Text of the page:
[Sian, Hsi’an ; formerly Chang’an, Ch’ang-an]
Capital of Shaanxi Province, China, and most significant as the nucleus of an archeologically rich area, the artefacts of which document the remarkable continuity of Chinese civilization.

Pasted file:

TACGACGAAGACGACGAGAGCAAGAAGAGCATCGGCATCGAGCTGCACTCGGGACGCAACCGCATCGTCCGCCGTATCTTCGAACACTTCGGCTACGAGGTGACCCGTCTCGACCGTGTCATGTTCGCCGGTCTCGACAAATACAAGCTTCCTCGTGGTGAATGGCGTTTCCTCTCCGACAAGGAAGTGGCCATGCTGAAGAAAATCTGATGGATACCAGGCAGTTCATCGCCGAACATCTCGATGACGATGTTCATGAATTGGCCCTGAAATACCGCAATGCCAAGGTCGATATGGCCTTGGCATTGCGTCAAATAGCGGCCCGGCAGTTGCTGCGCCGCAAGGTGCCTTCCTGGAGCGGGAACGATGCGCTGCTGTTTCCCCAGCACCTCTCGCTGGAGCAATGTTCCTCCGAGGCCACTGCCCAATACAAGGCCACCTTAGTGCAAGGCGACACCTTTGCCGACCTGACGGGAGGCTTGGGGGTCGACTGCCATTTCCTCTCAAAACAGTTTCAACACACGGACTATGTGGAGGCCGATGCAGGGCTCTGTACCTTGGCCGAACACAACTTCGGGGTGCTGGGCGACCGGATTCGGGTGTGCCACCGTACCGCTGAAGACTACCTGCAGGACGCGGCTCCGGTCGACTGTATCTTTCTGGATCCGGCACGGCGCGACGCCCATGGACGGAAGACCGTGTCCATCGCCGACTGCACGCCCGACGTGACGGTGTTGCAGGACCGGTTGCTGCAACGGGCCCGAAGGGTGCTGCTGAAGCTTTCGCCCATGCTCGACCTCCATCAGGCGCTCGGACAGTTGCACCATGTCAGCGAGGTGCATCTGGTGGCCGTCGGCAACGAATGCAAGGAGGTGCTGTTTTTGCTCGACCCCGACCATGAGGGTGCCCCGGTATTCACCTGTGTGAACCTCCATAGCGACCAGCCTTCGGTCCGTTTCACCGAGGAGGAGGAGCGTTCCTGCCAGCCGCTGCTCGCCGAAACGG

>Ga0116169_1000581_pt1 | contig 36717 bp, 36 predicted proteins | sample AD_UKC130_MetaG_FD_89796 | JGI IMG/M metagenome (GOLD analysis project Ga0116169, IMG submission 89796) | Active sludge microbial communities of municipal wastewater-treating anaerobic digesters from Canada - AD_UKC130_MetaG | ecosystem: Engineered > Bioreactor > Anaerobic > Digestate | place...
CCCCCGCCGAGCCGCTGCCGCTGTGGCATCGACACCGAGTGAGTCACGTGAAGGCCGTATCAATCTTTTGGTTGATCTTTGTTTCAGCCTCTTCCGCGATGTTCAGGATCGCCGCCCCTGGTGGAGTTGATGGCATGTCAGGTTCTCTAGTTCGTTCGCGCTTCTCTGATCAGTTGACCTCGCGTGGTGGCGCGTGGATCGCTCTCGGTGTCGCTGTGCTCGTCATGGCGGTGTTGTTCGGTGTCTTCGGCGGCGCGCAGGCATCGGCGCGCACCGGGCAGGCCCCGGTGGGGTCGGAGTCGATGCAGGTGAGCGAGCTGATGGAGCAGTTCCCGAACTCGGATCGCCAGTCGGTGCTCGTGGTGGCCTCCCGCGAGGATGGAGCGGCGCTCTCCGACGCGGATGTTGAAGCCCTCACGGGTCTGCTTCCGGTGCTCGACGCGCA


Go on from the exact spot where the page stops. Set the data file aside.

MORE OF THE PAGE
Xi’an is located in the fertile loess valley of the Wei River, which was settled as early as Paleolithic times (before c. 6500 bc). For over 1000 years the capital of the empire was intermittently located there (see fig. ). From the 2nd century ad to the 14th it marked the eastern terminus of the Silk Route and hence was especially open to new ideas introduced from Central Asia. The city was most important during the Tang period ( ad 618–907; see fig. (e)), when its cosmopolitan and tolerant cultural life reflected its significance as a trading centre. With the fall of the Tang, the city was largely destroyed; although it was rebuilt in the 14th century (f), it never regained its cultural primacy....